Friday, December 19, 2008

I Suppose it Was Inevitable...

To: All Staff
From: The Board of Directors
Date: December 19
Subject: New "Twelve Days of Christmas" Policy

The recent announcement that Donner and Blitzen have elected to take the early reindeer retirement package has triggered a good deal of concern about whether they will be replaced, and about other restructuring decisions at the North Pole. Streamlining is due to the North Pole's loss of dominance in the season's gift distribution business. Home Shopping TV channels and mail order catalogues have diminished Santa's market share. He and the Board could not sit idly by and permit further erosion of the profit picture.

The reindeer downsizing was made possible through purchase of a late model Japanese sled for the CEO's annual trip. Improved productivity from Dasher and Dancer, who summered at the Harvard Business School, is anticipated. Reduction in the reindeer will also lessen airborne environmental emissions for which the North Pole has received unfavourable press (gas and solid waste). We're pleased to inform you that Rudolph's role will not be disturbed. Tradition still counts for something at the North Pole!

Management denies, in the strongest possible language, the earlier leak that Rudolph's nose get red, not from the cold, but from substance abuse. Calling Rudolph "a lush who was into the sauce and never did pull his share of the load" was an unfortunate comment, made by one of Santa's helpers and taken out of context at a time of the year when they are known to be under 'executive stress'.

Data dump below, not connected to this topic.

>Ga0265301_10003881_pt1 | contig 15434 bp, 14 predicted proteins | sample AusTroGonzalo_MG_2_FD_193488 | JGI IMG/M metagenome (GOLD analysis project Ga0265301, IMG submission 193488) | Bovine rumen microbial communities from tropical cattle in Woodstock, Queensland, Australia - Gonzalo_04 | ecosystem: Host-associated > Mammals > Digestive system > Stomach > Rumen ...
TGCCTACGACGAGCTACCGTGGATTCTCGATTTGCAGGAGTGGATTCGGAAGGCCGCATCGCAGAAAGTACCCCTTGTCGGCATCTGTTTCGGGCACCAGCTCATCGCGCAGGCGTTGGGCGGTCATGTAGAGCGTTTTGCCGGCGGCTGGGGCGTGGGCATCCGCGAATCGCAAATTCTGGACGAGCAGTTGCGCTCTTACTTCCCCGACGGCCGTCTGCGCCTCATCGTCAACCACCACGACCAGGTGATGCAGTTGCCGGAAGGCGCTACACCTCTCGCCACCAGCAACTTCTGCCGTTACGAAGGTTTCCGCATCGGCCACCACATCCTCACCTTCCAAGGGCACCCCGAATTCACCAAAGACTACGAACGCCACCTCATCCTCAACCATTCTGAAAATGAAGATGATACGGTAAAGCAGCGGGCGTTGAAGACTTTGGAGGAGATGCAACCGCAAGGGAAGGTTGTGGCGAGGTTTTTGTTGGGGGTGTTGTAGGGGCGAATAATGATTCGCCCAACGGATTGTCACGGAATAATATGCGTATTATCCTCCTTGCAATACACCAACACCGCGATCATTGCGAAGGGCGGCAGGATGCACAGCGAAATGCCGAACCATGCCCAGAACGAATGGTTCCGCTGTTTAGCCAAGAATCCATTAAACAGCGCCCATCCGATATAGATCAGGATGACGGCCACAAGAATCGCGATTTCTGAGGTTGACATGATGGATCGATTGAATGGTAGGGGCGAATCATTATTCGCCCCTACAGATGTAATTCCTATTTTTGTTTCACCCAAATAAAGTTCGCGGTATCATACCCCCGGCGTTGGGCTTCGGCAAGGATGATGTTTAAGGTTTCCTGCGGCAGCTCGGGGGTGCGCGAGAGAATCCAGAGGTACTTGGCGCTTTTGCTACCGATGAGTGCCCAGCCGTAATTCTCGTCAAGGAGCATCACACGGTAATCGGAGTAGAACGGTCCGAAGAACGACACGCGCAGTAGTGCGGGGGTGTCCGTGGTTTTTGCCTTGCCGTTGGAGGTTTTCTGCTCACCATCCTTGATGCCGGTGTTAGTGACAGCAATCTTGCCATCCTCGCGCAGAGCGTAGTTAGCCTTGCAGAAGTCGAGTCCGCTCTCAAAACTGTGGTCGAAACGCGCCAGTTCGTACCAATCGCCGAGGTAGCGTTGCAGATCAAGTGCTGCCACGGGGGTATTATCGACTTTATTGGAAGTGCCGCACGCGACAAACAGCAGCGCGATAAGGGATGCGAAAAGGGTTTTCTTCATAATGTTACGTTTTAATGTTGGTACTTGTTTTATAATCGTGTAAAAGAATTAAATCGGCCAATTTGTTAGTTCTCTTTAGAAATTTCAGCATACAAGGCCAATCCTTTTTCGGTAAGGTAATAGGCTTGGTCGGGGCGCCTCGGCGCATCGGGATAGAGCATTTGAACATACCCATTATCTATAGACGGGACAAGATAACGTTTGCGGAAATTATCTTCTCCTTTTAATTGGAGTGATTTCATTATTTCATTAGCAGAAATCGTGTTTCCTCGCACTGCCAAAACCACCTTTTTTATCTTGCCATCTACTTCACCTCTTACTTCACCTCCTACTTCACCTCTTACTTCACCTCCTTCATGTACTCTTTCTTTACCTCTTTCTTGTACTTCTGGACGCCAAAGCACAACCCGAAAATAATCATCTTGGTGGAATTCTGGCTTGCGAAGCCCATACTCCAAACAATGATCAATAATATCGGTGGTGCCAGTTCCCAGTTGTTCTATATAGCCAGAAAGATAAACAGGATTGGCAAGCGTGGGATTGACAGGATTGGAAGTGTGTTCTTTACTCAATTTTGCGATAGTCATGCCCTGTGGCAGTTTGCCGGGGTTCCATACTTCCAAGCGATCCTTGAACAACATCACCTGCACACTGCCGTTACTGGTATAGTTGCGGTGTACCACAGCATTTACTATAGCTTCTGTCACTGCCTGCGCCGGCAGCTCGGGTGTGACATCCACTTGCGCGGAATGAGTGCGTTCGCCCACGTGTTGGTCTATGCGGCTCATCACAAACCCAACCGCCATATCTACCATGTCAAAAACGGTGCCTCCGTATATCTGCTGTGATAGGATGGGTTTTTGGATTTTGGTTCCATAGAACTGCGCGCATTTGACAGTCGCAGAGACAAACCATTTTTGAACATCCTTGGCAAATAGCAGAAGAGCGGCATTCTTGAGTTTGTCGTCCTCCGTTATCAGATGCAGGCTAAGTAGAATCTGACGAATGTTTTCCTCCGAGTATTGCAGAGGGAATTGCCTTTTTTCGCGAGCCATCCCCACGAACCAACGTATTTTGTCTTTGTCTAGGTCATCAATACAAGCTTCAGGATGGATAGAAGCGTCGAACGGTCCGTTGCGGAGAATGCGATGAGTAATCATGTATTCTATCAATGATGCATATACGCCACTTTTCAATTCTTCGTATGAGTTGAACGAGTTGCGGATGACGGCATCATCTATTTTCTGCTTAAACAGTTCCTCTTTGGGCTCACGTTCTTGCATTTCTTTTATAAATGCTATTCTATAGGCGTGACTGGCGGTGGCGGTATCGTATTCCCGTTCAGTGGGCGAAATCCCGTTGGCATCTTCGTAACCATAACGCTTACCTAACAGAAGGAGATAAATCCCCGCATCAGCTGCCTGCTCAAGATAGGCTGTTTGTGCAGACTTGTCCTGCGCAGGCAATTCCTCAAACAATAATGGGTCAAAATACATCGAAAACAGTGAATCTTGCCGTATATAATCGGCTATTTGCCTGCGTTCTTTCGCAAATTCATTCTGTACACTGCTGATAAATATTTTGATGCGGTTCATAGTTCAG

As for further restructuring, today's global challenges require the North Pole to continue to look for better, more competitive steps. Effective immediately, the following economy measures are to take place in the "Twelve Days of Christmas" music subsidiary:

1) The partridge will be retained, but the pear tree, which never produced the cash crop forecast, will be replaced by a plastic hanging plant, providing considerable savings in maintenance;

2) Two turtle doves represent a redundancy that is simply not cost effective. In addition, their romance during working hours could not be condoned. The positions are, therefore, eliminated;

3) The three French hens will remain intact. After all, everyone loves the French;

4) The four calling birds will be replaced by an automated voice mail system, with a call waiting option. An analysis is underway to determine who the birds have been calling, how often and how long they talked;

5) The five golden rings have been put on hold by the Board of Directors. Maintaining a portfolio based on one commodity could have negative implications for institutional investors. Diversification into other precious metals, as well as a mix of T-Bills and high technology stocks, appear to be in order;

6) The six geese-a-laying constitutes a luxury which can no longer be afforded. It has long been felt that the production rate of one egg per goose per day was an example of the general decline in productivity. Three geese will be let go, and an upgrading in the selection procedure by personnel will assure management that, from now on, every goose it gets will be a good one;

7) The seven swans-a-swimming is obviously a number chosen in better times. The function is primarily decorative. Mechanical swans are on order. The current swans will be retrained to learn some new strokes, thereby enhancing their outplacement;